Documents show Royal Dutch Shell executives continue to consider making Covid-19 vaccination a requirement for continued employment.

An internal memo seen by The Financial Times shows that Shell will discuss its vaccine policy at an upcoming meeting on 10 September. The memo, dated from 1 September, said that if staff refused vaccination, the company “would make all reasonable efforts to avoid terminating their employment, but will be faced with no alternative but to do so”.

The memo recommends that the company should maintain its current policy of “strong advocacy for vaccination, but no compulsion”. It continued to then suggest that the company should mandate vaccination in specific roles. These would include offshore operations, particularly in the Gulf of Mexico, which the memo said Shell was already actively exploring.

During the global outbreak of Covid-19, offshore outbreaks regularly endangered lives and disrupted production. The enclosed nature of life offshore makes distancing difficult and quarantine more difficult still. Evacuations continue to prove costly, disruptive, and hazardous to helicopter pilots.

Currently Shell’s Gulf of Mexico employees must produce a negative Covid-19 test or proof of vaccination to enter sites. The delta variant of Covid-19 has caused a rapidly-increasing wave infections in the US, putting a strain on healthcare systems. The outbreak has proved particularly prolific in the south of the country, where most oil operations reside.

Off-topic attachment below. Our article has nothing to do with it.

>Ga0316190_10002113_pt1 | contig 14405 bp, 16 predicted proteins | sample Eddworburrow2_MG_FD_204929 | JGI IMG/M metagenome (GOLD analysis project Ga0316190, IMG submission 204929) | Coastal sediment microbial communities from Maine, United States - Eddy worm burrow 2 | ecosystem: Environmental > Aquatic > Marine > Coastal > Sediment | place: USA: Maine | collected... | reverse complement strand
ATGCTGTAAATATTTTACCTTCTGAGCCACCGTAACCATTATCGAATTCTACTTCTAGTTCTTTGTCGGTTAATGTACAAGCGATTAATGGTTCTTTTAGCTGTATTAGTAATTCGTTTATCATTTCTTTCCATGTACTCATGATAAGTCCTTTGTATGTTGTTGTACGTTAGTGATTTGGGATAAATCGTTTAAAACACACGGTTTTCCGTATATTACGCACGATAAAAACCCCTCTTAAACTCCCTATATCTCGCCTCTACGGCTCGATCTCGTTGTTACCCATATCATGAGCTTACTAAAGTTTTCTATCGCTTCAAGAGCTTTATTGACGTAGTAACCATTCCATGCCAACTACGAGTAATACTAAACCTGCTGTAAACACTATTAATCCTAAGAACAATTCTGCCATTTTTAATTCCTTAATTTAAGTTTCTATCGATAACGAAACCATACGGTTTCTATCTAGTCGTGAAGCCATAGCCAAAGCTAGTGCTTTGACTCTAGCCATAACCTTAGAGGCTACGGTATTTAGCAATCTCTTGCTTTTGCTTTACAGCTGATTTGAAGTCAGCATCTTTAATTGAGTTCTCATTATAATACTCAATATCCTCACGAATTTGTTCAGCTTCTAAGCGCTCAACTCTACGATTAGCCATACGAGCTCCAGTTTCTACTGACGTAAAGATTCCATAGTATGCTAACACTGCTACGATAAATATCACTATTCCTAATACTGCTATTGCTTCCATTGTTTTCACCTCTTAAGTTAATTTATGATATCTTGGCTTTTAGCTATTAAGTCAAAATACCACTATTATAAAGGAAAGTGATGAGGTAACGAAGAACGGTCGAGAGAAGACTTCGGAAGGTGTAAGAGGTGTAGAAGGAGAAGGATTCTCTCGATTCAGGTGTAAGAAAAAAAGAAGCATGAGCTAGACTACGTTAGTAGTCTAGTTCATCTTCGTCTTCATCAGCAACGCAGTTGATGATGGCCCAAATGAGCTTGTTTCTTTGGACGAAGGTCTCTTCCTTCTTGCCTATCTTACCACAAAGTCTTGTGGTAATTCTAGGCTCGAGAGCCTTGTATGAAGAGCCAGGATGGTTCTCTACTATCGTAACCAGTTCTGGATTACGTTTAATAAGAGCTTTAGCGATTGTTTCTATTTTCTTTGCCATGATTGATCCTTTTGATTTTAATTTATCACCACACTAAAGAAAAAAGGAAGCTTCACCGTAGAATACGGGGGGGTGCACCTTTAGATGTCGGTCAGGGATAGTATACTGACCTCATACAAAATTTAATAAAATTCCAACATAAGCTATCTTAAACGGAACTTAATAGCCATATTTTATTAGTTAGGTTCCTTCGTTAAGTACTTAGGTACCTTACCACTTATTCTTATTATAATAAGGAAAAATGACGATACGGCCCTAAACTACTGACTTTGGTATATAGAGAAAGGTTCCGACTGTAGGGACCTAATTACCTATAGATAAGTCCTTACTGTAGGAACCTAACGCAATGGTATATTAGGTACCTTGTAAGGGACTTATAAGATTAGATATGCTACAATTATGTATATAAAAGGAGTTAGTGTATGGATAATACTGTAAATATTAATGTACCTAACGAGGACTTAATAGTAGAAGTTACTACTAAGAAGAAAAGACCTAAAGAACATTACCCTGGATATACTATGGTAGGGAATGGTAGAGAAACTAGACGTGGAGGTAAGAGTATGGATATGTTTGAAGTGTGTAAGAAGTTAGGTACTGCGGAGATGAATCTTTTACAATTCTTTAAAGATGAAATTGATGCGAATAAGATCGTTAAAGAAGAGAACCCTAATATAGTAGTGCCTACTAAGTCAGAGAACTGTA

The lack of global availability of vaccines would make company-wide vaccination mandates unfeasible. Shell employs more than 80,000 workers across more than 70 countries, some of which remain mostly unvaccinated. However, the memo suggests that Shell will consider a vaccine mandate in countries with widely-available WHO-approved jabs.

Shell’s trading division has already requested a vaccine mandate due to problems with distancing on trading floors.

Shell declined requests for comment on this story. The company also declined comment on how its policy may change for a recent Offshore Technology story.